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Research Services for People with Disabilities





In this section: Understand the changes in the academic publishing environment and how American universities, including the University of Illinois, have responded.

Publishing industry evolves

Traditionally, scholars at research institutions have made their research available through a "gift exchange" arrangement, whereby they submit articles to publishers and serve on peer-review editorial boards with little or no expectation of personal financial gain, but with the implicit understanding that the publishers will provide the widest possible audience for their research. Scholars are typically rewarded by their institutions for their research publications through promotion and tenure systems.

As outlined by Edwards and Shulenburger in their article "The High Cost of Journals (And What to Do About It)": "beginning in the late 1960s and early '70s, this gift exchange began to break down. A few commercial publishers recognized that research generated at public expense and given freely for publication by the authors represented a commercially exploitable commodity."

Prior to this breakdown, most journals were published by scholarly societies that charged enough for their journals to break even and fund society activities, but were essentially not-for-profit ventures. By contrast, the current academic journal market is dominated by a few very large multinational firms that have methodically bought up the top titles in various fields and steadily raised prices for them.

Additionally, publishers began offering libraries packages of titles, known as "the big deal" or "bundling," instead of the traditional single title subscription model. While such bundling deals often mean that libraries pay less, on average, per title, it also means that libraries are often forced into subscribing to less-popular titles in order to gain access to the more heavily used journals in the bundle.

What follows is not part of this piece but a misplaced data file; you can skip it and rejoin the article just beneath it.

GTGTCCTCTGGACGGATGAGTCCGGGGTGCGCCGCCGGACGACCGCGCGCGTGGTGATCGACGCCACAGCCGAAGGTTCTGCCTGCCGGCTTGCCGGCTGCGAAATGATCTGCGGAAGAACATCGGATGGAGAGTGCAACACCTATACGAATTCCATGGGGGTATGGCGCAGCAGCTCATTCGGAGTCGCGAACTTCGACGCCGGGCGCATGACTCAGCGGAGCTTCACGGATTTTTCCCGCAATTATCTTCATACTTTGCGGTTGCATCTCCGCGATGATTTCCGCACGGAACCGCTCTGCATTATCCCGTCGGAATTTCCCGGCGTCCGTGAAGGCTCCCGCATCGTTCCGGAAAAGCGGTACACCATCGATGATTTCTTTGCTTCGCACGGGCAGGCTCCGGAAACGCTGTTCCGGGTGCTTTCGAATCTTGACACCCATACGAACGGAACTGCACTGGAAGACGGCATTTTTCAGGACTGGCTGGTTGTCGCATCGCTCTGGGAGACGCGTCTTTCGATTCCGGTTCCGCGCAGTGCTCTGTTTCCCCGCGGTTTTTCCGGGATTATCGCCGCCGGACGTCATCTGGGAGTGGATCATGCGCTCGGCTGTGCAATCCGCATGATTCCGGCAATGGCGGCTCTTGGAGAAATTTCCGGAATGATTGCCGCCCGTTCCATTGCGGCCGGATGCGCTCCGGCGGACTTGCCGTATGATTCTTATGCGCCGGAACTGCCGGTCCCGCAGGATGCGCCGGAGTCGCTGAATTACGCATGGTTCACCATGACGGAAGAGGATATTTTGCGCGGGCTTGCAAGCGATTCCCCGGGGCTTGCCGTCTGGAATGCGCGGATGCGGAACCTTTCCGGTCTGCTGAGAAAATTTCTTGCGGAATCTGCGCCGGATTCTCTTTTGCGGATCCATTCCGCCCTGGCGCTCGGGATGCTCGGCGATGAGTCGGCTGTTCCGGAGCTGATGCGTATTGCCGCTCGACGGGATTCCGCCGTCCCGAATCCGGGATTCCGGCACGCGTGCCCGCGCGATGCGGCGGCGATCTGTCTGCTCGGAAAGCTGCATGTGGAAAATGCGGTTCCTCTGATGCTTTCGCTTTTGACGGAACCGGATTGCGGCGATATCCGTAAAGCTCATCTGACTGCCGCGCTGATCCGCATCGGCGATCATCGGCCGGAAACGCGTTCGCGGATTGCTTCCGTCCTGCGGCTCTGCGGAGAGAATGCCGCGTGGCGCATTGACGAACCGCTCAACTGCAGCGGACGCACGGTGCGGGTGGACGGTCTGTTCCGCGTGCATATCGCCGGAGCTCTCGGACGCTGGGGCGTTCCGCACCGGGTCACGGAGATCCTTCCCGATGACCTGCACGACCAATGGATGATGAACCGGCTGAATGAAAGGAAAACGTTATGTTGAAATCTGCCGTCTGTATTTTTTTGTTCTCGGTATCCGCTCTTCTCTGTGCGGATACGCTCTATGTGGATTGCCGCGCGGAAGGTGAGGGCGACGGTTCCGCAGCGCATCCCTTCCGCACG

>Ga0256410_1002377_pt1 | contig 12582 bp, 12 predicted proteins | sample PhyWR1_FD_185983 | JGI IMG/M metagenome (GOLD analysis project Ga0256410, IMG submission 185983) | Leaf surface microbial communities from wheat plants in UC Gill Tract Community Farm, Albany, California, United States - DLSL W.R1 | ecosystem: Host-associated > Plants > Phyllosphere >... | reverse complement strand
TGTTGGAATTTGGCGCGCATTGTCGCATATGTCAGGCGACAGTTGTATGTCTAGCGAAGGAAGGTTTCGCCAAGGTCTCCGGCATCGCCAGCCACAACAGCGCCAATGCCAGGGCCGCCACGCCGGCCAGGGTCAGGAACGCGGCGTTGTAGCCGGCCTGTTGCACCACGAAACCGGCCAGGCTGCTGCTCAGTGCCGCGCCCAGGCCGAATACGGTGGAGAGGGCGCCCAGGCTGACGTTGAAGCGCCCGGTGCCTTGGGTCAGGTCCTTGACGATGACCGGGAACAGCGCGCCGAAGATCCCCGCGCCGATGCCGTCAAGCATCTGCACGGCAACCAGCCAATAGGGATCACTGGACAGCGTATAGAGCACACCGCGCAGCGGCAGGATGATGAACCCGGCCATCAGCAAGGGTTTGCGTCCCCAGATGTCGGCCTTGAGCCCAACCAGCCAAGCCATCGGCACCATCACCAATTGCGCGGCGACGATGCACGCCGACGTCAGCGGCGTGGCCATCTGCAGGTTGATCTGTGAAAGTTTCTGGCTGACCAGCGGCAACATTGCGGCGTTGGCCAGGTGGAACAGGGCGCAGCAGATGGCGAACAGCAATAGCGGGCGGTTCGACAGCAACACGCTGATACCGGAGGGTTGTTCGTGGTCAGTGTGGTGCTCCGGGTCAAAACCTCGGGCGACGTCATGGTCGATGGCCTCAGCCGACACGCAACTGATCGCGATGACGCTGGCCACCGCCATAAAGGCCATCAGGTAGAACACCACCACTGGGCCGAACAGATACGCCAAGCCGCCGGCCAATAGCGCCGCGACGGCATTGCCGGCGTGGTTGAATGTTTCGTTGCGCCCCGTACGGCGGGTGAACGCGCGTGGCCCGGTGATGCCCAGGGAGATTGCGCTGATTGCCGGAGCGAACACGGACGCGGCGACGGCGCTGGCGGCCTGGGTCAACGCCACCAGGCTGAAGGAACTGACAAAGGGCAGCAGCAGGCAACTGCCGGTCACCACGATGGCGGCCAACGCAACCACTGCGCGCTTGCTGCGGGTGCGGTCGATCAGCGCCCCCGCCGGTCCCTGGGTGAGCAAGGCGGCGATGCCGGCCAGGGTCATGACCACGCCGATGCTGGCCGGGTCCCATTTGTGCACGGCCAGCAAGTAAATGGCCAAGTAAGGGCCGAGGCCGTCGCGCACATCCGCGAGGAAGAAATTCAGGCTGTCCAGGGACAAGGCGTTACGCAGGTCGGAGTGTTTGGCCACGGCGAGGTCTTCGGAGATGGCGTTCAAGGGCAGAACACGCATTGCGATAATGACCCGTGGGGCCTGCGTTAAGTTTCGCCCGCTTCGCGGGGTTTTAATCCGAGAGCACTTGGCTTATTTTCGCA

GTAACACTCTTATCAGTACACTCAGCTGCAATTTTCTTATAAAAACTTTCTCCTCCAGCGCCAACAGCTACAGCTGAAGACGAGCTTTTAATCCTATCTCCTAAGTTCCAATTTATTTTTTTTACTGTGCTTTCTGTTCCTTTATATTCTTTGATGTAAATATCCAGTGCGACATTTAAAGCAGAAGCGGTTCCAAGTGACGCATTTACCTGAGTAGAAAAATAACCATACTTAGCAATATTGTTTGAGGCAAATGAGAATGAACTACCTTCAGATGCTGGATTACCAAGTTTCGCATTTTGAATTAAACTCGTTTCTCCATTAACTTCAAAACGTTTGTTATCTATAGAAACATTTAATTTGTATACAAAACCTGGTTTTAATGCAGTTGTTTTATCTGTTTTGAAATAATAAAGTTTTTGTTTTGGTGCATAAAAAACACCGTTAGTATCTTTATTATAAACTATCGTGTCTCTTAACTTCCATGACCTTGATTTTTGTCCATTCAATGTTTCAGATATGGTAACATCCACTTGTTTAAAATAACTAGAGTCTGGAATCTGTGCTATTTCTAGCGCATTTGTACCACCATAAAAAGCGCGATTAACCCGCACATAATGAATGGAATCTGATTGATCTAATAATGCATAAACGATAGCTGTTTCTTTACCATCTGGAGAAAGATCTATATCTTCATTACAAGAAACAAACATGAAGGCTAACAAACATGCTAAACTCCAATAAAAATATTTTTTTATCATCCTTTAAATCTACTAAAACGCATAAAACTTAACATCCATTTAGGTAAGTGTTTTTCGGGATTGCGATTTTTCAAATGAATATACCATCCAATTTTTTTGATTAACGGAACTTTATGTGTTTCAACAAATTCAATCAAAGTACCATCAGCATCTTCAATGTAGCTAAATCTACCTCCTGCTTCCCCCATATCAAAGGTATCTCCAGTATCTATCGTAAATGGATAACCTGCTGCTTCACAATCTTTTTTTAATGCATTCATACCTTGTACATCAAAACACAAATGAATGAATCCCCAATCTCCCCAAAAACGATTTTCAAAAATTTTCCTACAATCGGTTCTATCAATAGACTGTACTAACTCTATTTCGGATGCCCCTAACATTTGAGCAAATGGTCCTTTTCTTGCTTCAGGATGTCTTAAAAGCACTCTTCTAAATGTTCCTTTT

Universities take action

Universities nationwide continue to respond to rising journal costs and budget pressures through cancellation of journals, shrinking monograph budgets, and investments in initiatives and programs meant to diversify the scholarly publishing landscape. According to the Library Journal's annual Periodical Price Survey here are some of the recent major events:

    • As of 2013, 21 institutions have signed on to the Compact for Open-Access Publishing Equity, committing institution funds to pay author fees charged by Open Access journals. The U.S. institutions are:
    • Cornell University
    • Dartmouth
    • Harvard University
    • Massachusetts Institute of Technology
    • University of California at Berkeley
    • Columbia University
    • Memorial Sloan-Kettering Cancer
    • University of Michigan
    • Duke University
    • University of Utah
    • University of Pittsburgh
    • University of Tennessee, Knoxville
    • Texas A&M University
    • Emory University
    • University of Rhode Island
    • Similarly, In January of 2008, the University of California Berkeley started the Berkeley Research Impact Initiative, an open access journal fund. Faculty, post-doc and graduate students can apply for up to $3,000 to cover the cost of publishing an article in an open-access publication.  Harvard University, the University of North Carolina, University of Wisconsin, University of Tennessee, and University of Oregon have launched similar programs. (See list Open Access journal funds list)
    • Libraries — such as the University of Arizona, University of North Carolina, and University of Washington — reported elimination of hundreds of journal subscriptions.
    • The Association of Research Libraries issued a statement to scholarly publishers pleading for price stability.
    • Some libraries moved away from bundled journal subscriptions, opting either to pay individually for highly used titles and rejecting those that were infrequently used or to try a pay-per-use model.